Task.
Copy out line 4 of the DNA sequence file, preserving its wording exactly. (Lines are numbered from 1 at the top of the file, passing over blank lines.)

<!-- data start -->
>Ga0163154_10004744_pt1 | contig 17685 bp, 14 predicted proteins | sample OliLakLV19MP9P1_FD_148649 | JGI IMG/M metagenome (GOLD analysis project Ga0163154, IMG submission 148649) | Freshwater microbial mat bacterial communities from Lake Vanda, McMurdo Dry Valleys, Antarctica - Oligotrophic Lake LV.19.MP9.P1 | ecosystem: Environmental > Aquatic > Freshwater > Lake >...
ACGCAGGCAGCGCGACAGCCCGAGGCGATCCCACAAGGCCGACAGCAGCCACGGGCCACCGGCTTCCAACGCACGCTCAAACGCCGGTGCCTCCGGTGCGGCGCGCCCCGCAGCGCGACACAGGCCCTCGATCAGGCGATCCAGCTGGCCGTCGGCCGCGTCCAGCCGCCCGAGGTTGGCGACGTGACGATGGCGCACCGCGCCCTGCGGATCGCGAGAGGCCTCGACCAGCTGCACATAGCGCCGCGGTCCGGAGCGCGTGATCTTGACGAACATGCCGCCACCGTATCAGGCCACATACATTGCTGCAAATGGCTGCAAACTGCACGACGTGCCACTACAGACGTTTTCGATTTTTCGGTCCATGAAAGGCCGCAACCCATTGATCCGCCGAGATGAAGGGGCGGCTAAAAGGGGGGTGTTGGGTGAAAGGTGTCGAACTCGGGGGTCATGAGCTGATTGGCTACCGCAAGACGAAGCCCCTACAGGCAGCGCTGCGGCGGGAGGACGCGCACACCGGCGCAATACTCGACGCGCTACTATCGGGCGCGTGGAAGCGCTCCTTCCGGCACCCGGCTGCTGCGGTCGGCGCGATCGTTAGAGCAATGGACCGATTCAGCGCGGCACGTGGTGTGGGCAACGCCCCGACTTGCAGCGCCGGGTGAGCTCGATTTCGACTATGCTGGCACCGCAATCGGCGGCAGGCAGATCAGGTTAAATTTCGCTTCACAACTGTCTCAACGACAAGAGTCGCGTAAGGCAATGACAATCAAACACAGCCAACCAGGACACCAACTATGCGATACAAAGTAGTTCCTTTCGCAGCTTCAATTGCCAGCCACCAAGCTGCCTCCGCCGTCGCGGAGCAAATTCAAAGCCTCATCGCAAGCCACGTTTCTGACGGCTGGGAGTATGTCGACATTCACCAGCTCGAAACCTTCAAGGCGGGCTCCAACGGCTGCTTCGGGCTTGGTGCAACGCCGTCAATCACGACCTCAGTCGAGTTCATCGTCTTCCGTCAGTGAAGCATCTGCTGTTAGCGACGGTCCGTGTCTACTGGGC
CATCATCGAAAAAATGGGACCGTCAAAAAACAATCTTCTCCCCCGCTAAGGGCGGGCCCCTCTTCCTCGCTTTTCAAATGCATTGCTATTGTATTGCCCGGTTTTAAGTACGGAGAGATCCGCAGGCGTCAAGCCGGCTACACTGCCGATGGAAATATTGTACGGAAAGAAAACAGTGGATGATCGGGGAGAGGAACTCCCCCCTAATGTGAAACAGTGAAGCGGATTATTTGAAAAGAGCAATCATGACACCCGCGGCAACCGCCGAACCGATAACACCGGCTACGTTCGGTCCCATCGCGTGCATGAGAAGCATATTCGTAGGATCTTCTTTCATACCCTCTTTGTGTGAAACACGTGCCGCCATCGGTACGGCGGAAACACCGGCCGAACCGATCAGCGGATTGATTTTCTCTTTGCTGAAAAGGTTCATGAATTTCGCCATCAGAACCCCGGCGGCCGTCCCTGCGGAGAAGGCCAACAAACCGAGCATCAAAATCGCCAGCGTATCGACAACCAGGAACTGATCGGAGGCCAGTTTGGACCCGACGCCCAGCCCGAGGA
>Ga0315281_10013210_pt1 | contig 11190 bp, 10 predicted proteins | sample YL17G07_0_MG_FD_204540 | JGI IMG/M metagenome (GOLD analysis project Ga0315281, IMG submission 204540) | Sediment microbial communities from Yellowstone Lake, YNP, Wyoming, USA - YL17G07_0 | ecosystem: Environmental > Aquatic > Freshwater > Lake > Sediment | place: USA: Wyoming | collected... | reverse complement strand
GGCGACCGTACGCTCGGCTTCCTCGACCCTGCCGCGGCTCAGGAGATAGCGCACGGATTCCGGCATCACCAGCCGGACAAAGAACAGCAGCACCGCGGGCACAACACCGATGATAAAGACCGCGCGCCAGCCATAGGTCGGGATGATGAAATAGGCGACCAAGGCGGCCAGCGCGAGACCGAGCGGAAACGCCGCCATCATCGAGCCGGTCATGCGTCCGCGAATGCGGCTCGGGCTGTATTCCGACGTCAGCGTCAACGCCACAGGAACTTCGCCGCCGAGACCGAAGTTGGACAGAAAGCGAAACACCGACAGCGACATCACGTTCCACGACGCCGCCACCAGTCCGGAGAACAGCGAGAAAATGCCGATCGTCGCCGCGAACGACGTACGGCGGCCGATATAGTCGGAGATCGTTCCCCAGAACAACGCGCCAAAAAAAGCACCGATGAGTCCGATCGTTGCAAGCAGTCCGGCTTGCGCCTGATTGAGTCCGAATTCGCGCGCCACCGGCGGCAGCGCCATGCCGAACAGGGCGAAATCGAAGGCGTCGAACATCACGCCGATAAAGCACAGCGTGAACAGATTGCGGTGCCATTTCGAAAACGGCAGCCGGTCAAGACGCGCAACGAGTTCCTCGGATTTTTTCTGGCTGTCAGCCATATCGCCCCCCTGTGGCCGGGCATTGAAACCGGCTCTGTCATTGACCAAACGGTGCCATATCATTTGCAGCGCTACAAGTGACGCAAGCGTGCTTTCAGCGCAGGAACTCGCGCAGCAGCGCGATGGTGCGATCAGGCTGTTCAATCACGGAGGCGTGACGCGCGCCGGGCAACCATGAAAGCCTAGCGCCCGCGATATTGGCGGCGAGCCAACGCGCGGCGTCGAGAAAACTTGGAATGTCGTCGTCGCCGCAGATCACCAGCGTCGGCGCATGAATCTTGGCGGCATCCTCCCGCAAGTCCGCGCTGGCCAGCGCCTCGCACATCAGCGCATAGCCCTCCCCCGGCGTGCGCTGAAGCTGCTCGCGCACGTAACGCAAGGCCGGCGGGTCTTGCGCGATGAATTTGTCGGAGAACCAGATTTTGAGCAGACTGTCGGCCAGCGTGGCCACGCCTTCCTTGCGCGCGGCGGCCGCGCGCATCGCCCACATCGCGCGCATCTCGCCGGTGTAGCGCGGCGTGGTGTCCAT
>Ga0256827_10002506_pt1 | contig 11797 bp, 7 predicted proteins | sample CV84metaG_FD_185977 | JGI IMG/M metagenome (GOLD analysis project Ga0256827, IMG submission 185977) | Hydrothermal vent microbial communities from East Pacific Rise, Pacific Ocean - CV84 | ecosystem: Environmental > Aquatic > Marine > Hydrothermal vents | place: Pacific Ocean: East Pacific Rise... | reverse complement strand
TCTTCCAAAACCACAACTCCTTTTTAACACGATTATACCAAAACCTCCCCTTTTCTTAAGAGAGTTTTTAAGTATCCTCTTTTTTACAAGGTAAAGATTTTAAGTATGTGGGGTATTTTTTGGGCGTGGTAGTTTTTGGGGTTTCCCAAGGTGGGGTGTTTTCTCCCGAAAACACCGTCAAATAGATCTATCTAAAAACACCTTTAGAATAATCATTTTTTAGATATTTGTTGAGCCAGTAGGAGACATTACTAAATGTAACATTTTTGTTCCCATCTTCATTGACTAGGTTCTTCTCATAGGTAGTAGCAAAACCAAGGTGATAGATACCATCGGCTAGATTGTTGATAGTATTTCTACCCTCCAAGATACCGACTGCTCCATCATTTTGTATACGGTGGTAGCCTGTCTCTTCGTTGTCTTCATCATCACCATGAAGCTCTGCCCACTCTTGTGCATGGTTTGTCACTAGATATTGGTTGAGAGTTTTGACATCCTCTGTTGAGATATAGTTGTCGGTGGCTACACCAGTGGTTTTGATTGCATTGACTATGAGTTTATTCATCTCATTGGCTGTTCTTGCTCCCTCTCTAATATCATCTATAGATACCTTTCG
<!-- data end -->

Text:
>Ga0315281_10013210_pt1 | contig 11190 bp, 10 predicted proteins | sample YL17G07_0_MG_FD_204540 | JGI IMG/M metagenome (GOLD analysis project Ga0315281, IMG submission 204540) | Sediment microbial communities from Yellowstone Lake, YNP, Wyoming, USA - YL17G07_0 | ecosystem: Environmental > Aquatic > Freshwater > Lake > Sediment | place: USA: Wyoming | collected... | reverse complement strand